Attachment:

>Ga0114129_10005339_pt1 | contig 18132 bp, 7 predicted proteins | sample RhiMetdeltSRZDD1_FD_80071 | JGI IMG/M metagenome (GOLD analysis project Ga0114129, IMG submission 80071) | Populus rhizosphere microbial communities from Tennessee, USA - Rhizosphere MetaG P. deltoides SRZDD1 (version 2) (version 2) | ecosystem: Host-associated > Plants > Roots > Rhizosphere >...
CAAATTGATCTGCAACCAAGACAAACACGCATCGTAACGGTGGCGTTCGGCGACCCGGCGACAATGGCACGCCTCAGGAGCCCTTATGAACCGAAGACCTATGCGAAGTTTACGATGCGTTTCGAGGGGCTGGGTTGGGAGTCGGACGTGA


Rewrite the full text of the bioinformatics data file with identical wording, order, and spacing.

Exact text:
>Ga0114129_10005339_pt1 | contig 18132 bp, 7 predicted proteins | sample RhiMetdeltSRZDD1_FD_80071 | JGI IMG/M metagenome (GOLD analysis project Ga0114129, IMG submission 80071) | Populus rhizosphere microbial communities from Tennessee, USA - Rhizosphere MetaG P. deltoides SRZDD1 (version 2) (version 2) | ecosystem: Host-associated > Plants > Roots > Rhizosphere >...
CAAATTGATCTGCAACCAAGACAAACACGCATCGTAACGGTGGCGTTCGGCGACCCGGCGACAATGGCACGCCTCAGGAGCCCTTATGAACCGAAGACCTATGCGAAGTTTACGATGCGTTTCGAGGGGCTGGGTTGGGAGTCGGACGTGA